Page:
Since I was a little girl I wanted a spinning wheel with which to spin my own yarn. I finally got one a few years back. A beautiful Ashford Traditional with a walnut colored finish. Promptly, I signed up for beginning spinning classes with a friend at our local fiber guild and began my foray into making yarn. It was fun, very time consuming work. My single treadle wheel was lovely to behold, but it wasn't easy to use and I kept getting out of rhythm and breaking my yarn. This got me to dreaming of getting a more modern double treadle spinning wheel where both feet work making it easier to keep in time. I stalked Craig's List and my local fiber guild for a used version of the model I thought would be just perfect. Finally, one turned up at a price I could afford and I quickly snatched it up, brought it home and got to work. It was everything I had hoped it would be and yet spinning yarn was still time consuming work. Making a skein of yarn took days. One day to spin each ply (I would make 2 or 3), another day to ply the plies together, another to wind and wash the yarn, and days to wait for it to dry. Whew! A lot of time and effort. As lovely as my skeins of yarn were I sadly found I didn't really like knitting with them. True, I could spend more time at my new craft of spinning, (I had only been at it for three years) honing my skills to produce yarn I did like knitting, but I found it was not how I wanted to spend my free time. This realization made me feel really, really guilty having spent so much effort and money on this hobby and it also left me a bit confused. Why was this not working out as I had planned? I believe it is because my dream was so much more about an idea than the actual object of a spinning wheel.
These associations we have around objects I think are the problem. Like for instance, how I thought purchasing an ice cream making machine was going to make me happy and my family closer. It sounds truly odd as I write that sentence, but looking back that was really what I thought. I saw a vision of my family picking raspberries together in our backyard, bringing them in and gathering around the machine as it slowly churned our fresh ingredients into ice cream. But, this is not what happened. In reality no one wanted to help me, the neighbor boy ate most of our raspberries so I used frozen cherries instead and when I was finished nobody cared much for the end product. I was trying to force a family moment in an area only I was interested in. I didn't consult my husband or son before purchasing an ice cream machine. I jumped in because I associated making ice cream with hearth and home - probably due to reading too many homesteading blogs. Our time would have been better spent playing a card game, having a tickling battle or watching a movie together as they are things we all like to do. Also, none of those things need some specialty kitchen gadget that has only one purpose.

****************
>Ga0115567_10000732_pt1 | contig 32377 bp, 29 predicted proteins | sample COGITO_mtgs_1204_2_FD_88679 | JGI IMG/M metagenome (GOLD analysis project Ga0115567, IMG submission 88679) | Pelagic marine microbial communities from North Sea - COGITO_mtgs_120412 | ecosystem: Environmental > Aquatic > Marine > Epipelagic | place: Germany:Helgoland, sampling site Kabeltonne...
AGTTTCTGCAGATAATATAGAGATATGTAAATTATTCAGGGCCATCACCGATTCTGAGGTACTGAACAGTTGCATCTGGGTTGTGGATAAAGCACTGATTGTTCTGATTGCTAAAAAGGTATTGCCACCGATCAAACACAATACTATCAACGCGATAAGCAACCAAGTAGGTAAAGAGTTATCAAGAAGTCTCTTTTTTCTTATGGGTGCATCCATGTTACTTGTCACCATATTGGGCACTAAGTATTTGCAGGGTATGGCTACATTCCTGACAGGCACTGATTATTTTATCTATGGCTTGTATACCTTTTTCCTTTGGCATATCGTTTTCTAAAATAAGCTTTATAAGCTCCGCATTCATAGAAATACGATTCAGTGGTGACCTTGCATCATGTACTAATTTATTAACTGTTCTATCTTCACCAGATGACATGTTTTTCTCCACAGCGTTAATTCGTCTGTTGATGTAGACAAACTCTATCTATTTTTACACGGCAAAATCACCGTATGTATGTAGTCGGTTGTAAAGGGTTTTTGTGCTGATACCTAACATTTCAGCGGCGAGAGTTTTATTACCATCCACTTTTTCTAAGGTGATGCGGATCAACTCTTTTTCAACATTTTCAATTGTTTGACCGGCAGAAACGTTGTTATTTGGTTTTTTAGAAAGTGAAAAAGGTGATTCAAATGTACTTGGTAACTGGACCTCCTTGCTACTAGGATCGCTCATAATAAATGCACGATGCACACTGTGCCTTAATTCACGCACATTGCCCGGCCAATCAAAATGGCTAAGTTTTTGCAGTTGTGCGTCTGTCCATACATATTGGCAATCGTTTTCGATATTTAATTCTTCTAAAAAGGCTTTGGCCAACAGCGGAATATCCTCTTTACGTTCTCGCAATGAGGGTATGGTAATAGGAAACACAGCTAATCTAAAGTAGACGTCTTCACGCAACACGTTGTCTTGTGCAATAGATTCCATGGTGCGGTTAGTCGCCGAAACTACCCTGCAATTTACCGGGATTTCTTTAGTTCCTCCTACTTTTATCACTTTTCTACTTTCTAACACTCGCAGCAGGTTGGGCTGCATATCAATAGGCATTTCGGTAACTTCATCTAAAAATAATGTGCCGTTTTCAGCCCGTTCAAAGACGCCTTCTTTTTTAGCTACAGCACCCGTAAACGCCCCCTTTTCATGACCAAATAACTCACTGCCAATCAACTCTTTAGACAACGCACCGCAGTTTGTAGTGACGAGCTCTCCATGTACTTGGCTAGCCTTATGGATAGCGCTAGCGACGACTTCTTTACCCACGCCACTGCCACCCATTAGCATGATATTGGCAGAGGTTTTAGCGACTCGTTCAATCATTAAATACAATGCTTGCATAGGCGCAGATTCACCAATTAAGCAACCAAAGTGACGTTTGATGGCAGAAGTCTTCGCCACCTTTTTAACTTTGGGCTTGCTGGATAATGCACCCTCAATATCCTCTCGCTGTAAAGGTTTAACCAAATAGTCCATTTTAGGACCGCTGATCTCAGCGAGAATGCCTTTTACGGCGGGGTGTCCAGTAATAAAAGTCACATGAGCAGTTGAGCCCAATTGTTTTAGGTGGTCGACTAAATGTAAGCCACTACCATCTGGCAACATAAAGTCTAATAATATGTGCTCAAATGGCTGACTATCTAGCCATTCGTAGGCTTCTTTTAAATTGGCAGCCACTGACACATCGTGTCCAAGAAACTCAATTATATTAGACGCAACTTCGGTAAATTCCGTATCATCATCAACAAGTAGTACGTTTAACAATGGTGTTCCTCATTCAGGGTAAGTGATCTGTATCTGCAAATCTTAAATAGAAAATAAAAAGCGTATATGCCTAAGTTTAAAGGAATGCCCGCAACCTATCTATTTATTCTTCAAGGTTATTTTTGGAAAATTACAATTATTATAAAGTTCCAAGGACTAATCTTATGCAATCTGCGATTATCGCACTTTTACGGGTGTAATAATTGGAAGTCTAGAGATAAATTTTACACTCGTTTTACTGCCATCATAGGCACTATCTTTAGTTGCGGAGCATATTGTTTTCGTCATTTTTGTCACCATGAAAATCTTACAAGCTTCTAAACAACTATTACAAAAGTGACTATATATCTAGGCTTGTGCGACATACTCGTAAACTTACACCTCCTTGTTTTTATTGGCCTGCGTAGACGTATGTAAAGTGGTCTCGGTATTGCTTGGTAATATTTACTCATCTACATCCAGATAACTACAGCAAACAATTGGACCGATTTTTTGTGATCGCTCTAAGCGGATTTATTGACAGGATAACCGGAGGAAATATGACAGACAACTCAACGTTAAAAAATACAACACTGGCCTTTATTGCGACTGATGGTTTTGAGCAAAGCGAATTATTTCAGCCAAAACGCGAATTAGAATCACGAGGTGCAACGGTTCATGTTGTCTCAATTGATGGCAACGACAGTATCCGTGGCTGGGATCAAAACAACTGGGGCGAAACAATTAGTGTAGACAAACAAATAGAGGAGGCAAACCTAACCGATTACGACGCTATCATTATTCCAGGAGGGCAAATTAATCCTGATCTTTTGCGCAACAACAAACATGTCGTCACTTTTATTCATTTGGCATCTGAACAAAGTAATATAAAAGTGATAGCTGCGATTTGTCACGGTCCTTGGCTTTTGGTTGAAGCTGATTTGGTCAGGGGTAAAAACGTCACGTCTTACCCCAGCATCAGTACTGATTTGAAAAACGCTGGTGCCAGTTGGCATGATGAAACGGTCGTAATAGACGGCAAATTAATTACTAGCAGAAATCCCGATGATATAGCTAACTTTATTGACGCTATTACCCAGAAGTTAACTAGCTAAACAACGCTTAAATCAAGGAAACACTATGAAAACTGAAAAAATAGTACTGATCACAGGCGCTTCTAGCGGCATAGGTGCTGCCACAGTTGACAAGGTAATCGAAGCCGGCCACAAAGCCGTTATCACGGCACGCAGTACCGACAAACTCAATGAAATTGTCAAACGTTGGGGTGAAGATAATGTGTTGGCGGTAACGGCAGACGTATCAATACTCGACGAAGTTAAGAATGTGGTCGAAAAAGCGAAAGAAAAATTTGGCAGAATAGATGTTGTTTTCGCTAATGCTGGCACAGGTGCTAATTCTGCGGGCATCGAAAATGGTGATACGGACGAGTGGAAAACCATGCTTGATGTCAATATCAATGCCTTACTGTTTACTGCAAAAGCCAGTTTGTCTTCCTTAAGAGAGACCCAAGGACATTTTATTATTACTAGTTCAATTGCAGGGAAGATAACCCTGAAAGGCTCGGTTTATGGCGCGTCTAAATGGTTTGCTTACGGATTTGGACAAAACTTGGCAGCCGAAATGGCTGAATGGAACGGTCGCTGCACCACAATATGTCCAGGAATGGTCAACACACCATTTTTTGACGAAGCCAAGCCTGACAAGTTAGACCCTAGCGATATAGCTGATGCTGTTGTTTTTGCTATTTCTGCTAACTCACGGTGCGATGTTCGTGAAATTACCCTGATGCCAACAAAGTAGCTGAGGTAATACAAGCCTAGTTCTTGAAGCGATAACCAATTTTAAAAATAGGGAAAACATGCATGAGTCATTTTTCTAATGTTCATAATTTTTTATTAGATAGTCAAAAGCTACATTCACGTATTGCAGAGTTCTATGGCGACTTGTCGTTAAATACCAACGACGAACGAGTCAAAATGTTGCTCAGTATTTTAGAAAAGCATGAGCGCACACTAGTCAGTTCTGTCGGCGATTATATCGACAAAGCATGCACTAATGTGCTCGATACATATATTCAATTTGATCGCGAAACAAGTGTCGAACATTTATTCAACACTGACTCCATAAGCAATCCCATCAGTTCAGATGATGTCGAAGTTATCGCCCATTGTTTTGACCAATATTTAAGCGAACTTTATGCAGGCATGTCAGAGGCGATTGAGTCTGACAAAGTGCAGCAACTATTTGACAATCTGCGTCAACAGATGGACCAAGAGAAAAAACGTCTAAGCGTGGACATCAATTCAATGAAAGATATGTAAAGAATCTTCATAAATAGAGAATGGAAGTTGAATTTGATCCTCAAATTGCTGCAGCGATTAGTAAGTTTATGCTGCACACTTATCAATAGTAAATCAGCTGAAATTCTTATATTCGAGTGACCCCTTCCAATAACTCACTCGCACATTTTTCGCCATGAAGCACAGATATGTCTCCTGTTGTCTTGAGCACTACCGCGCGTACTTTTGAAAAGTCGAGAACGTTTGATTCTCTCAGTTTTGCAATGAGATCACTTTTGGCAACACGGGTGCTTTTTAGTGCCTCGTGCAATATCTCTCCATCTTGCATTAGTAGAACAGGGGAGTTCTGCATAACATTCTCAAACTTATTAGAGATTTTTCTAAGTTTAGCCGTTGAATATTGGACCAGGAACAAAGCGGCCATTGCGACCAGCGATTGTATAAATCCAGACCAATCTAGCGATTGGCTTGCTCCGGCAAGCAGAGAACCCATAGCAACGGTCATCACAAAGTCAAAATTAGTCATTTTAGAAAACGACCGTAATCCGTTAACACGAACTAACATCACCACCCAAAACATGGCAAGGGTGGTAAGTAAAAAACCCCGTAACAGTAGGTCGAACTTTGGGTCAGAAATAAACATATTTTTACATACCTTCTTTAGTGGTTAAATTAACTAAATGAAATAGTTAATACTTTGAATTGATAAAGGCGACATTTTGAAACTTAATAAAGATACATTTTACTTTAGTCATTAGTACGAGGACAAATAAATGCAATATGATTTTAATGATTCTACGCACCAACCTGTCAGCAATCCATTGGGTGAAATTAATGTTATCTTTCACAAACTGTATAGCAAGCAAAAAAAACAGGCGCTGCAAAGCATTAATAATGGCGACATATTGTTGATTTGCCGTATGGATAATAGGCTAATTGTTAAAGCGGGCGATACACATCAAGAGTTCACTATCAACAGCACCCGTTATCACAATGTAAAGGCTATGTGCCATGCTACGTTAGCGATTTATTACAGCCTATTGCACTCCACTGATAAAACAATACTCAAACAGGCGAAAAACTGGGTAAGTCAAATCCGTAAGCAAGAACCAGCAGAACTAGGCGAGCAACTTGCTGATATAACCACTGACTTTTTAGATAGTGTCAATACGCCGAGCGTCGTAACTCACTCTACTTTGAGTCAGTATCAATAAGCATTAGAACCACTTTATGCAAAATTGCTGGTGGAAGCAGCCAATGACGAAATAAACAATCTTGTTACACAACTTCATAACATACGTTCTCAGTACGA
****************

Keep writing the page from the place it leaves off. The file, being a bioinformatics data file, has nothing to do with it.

What I'm trying to say is that often we buy something we've always wanted only to be let down in the end. Our culture tells us in so many ways that buying stuff will make you happy, but the reality is only you can make you happy. What I've found is that I the more stuff I get rid of the clearer the vision of what I do want emerges. The "what I want" that has emerged for me is that I want a close family that spends their time together leading a simple slower paced life. Thus, I'm getting rid of all this extra stuff that I've always wanted and oddly, that purging is going to make me much happier than the stuff ever did.